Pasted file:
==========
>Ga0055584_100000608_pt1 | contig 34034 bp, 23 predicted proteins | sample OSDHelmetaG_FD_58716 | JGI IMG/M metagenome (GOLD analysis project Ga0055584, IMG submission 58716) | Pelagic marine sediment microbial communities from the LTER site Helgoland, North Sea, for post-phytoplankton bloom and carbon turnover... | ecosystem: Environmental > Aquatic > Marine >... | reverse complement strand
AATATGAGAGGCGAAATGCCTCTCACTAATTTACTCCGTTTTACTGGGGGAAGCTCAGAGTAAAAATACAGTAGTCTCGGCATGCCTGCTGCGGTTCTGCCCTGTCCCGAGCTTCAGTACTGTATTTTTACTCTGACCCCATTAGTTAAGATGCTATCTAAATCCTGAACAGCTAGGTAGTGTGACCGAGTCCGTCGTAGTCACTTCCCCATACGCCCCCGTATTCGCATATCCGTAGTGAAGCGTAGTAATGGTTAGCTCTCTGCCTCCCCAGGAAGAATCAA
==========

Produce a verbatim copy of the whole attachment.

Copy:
>Ga0055584_100000608_pt1 | contig 34034 bp, 23 predicted proteins | sample OSDHelmetaG_FD_58716 | JGI IMG/M metagenome (GOLD analysis project Ga0055584, IMG submission 58716) | Pelagic marine sediment microbial communities from the LTER site Helgoland, North Sea, for post-phytoplankton bloom and carbon turnover... | ecosystem: Environmental > Aquatic > Marine >... | reverse complement strand
AATATGAGAGGCGAAATGCCTCTCACTAATTTACTCCGTTTTACTGGGGGAAGCTCAGAGTAAAAATACAGTAGTCTCGGCATGCCTGCTGCGGTTCTGCCCTGTCCCGAGCTTCAGTACTGTATTTTTACTCTGACCCCATTAGTTAAGATGCTATCTAAATCCTGAACAGCTAGGTAGTGTGACCGAGTCCGTCGTAGTCACTTCCCCATACGCCCCCGTATTCGCATATCCGTAGTGAAGCGTAGTAATGGTTAGCTCTCTGCCTCCCCAGGAAGAATCAA